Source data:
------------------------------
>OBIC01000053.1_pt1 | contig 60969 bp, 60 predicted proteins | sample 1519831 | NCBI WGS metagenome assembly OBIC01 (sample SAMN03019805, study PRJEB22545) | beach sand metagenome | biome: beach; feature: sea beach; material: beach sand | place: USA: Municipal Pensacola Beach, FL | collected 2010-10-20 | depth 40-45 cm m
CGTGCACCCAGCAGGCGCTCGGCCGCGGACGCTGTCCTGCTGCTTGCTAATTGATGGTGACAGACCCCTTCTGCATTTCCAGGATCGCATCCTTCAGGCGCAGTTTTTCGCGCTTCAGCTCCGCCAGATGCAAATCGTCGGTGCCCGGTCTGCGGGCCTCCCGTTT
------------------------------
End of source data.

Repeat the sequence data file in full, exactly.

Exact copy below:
>OBIC01000053.1_pt1 | contig 60969 bp, 60 predicted proteins | sample 1519831 | NCBI WGS metagenome assembly OBIC01 (sample SAMN03019805, study PRJEB22545) | beach sand metagenome | biome: beach; feature: sea beach; material: beach sand | place: USA: Municipal Pensacola Beach, FL | collected 2010-10-20 | depth 40-45 cm m
CGTGCACCCAGCAGGCGCTCGGCCGCGGACGCTGTCCTGCTGCTTGCTAATTGATGGTGACAGACCCCTTCTGCATTTCCAGGATCGCATCCTTCAGGCGCAGTTTTTCGCGCTTCAGCTCCGCCAGATGCAAATCGTCGGTGCCCGGTCTGCGGGCCTCCCGTTT